I have heard only a handful of anti-semitic slurs directed at me in my entire life, and just about all of them came from strangers on the Internet. Bullying, hate speech, and tormenting is part of human nature, but the internet speeds everything up, including the culture of fear (as everyone from suicidal gay teenagers in Indiana to members of the Libyan resistance have shed a disturbing light on the Internet’s relationship with the worst parts of human nature). Attorney Brian Cuban is probably the foremost and insightful critic of hate speech on the web, and his frankness is buttressed by his sympathetic nature and understanding of the first Amendment in web culture.Offline America, Why We Have A Digital Divide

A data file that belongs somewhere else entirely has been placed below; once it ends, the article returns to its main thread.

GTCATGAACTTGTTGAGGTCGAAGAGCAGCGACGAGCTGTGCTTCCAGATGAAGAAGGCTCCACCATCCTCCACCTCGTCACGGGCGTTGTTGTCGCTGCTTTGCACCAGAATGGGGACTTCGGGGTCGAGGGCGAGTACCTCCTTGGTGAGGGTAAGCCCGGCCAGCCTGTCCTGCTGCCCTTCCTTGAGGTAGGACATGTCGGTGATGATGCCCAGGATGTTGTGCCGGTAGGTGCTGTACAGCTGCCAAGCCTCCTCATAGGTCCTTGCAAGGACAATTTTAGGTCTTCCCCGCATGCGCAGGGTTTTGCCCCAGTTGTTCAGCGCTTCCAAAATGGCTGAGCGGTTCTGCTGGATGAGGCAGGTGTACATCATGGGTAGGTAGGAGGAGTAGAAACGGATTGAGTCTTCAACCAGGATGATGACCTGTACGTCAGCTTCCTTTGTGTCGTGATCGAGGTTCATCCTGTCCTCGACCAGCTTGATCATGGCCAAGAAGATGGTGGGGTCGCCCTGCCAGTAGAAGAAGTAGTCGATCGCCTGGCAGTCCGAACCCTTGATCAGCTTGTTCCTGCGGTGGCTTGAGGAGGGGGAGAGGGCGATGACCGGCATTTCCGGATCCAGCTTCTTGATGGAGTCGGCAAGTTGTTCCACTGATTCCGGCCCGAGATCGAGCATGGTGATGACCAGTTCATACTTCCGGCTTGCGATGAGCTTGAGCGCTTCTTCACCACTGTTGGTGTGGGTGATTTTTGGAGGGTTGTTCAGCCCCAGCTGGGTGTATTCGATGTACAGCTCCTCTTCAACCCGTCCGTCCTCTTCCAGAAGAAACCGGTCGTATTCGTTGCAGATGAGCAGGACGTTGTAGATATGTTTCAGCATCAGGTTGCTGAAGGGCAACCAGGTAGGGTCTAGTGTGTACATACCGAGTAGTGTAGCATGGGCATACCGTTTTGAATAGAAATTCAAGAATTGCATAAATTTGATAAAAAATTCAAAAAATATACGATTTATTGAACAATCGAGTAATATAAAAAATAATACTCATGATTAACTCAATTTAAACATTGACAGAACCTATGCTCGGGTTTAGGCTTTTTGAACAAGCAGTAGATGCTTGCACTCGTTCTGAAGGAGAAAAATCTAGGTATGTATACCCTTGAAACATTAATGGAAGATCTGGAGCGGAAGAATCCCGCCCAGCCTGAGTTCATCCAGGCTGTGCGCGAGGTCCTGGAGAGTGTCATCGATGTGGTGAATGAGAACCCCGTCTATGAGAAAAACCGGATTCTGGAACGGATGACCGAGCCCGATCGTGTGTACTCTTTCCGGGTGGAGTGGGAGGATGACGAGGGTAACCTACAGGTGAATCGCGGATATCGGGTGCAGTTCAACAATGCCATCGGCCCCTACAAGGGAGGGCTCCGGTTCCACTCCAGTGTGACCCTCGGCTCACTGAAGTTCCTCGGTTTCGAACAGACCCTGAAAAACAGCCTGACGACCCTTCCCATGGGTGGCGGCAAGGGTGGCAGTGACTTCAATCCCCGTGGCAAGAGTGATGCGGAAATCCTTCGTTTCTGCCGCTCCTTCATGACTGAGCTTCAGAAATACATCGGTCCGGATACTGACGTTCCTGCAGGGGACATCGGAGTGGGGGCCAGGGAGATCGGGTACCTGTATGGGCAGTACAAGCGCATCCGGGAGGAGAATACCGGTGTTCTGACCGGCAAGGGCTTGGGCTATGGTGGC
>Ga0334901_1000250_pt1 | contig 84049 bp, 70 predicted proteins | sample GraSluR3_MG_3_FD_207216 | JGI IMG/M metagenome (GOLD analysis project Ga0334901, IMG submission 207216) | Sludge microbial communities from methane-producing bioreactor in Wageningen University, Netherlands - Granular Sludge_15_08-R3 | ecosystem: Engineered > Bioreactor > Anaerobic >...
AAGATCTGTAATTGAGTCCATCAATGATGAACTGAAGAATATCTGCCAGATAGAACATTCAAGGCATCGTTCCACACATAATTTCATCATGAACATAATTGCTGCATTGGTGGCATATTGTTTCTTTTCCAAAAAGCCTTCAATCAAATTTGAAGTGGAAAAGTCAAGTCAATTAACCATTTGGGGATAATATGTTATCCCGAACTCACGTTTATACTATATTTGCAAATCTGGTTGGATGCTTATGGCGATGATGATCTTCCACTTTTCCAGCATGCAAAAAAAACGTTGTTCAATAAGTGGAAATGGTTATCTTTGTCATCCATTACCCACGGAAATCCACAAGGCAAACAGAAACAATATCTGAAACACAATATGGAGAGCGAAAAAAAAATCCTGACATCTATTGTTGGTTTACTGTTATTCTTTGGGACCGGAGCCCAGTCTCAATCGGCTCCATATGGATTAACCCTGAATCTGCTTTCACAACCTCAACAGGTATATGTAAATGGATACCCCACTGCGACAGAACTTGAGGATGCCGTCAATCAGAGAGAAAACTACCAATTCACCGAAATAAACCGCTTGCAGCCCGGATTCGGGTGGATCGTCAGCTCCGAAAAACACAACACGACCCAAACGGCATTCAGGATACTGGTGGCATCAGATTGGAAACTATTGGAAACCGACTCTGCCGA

So much of the talk you will see at SXSW will probably presume everyone in the world has access to a high speed internet connection (as everyone who attends SXSW alkmost surely will). But the gap in development on both an individual and community-wide level can vary greatly by how those who live offline in the new media economy. Understandably, this is mainly a not-for-profit panel, with two Public Policy Ph.D. candidates (Fiona Morgan at Duke and Justin Grimes at Maryland) and Jessamyn West, COO at Metafilter, one of the most popular (and most welcoming) social bookmarking sites on the web. This may be the only panel that will still matter 50 years from now.Unpacking Gender: Men, Women, Technology and More